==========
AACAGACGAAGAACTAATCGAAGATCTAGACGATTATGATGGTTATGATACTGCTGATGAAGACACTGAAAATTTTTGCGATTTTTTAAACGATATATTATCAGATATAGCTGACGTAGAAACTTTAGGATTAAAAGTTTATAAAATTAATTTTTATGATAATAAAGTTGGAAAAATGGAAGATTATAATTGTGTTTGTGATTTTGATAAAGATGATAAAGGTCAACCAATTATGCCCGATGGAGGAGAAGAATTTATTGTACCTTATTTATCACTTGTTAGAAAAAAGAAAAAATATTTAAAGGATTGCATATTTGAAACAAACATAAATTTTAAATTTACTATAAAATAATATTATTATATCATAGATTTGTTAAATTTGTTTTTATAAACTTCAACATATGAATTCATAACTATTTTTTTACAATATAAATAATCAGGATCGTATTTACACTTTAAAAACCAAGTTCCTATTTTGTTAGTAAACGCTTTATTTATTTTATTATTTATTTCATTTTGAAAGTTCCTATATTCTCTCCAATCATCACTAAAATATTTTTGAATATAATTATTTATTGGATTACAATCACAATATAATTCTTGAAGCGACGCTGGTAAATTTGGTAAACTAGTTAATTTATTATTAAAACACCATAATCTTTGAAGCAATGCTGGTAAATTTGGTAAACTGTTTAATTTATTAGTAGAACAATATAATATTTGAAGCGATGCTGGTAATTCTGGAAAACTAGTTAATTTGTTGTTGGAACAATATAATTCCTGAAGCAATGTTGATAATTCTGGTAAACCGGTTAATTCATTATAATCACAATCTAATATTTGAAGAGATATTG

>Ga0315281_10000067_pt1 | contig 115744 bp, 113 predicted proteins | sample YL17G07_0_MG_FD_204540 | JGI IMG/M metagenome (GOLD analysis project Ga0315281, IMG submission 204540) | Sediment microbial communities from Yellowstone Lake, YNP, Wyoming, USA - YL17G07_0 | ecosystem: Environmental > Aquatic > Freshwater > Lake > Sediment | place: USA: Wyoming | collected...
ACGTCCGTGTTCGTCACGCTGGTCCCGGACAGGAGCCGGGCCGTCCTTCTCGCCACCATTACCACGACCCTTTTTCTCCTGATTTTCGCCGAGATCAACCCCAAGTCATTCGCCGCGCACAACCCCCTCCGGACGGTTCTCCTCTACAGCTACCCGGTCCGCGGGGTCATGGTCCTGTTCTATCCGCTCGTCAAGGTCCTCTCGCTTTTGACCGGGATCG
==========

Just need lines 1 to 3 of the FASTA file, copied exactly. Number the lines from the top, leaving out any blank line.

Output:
AACAGACGAAGAACTAATCGAAGATCTAGACGATTATGATGGTTATGATACTGCTGATGAAGACACTGAAAATTTTTGCGATTTTTTAAACGATATATTATCAGATATAGCTGACGTAGAAACTTTAGGATTAAAAGTTTATAAAATTAATTTTTATGATAATAAAGTTGGAAAAATGGAAGATTATAATTGTGTTTGTGATTTTGATAAAGATGATAAAGGTCAACCAATTATGCCCGATGGAGGAGAAGAATTTATTGTACCTTATTTATCACTTGTTAGAAAAAAGAAAAAATATTTAAAGGATTGCATATTTGAAACAAACATAAATTTTAAATTTACTATAAAATAATATTATTATATCATAGATTTGTTAAATTTGTTTTTATAAACTTCAACATATGAATTCATAACTATTTTTTTACAATATAAATAATCAGGATCGTATTTACACTTTAAAAACCAAGTTCCTATTTTGTTAGTAAACGCTTTATTTATTTTATTATTTATTTCATTTTGAAAGTTCCTATATTCTCTCCAATCATCACTAAAATATTTTTGAATATAATTATTTATTGGATTACAATCACAATATAATTCTTGAAGCGACGCTGGTAAATTTGGTAAACTAGTTAATTTATTATTAAAACACCATAATCTTTGAAGCAATGCTGGTAAATTTGGTAAACTGTTTAATTTATTAGTAGAACAATATAATATTTGAAGCGATGCTGGTAATTCTGGAAAACTAGTTAATTTGTTGTTGGAACAATATAATTCCTGAAGCAATGTTGATAATTCTGGTAAACCGGTTAATTCATTATAATCACAATCTAATATTTGAAGAGATATTG

>Ga0315281_10000067_pt1 | contig 115744 bp, 113 predicted proteins | sample YL17G07_0_MG_FD_204540 | JGI IMG/M metagenome (GOLD analysis project Ga0315281, IMG submission 204540) | Sediment microbial communities from Yellowstone Lake, YNP, Wyoming, USA - YL17G07_0 | ecosystem: Environmental > Aquatic > Freshwater > Lake > Sediment | place: USA: Wyoming | collected...
ACGTCCGTGTTCGTCACGCTGGTCCCGGACAGGAGCCGGGCCGTCCTTCTCGCCACCATTACCACGACCCTTTTTCTCCTGATTTTCGCCGAGATCAACCCCAAGTCATTCGCCGCGCACAACCCCCTCCGGACGGTTCTCCTCTACAGCTACCCGGTCCGCGGGGTCATGGTCCTGTTCTATCCGCTCGTCAAGGTCCTCTCGCTTTTGACCGGGATCG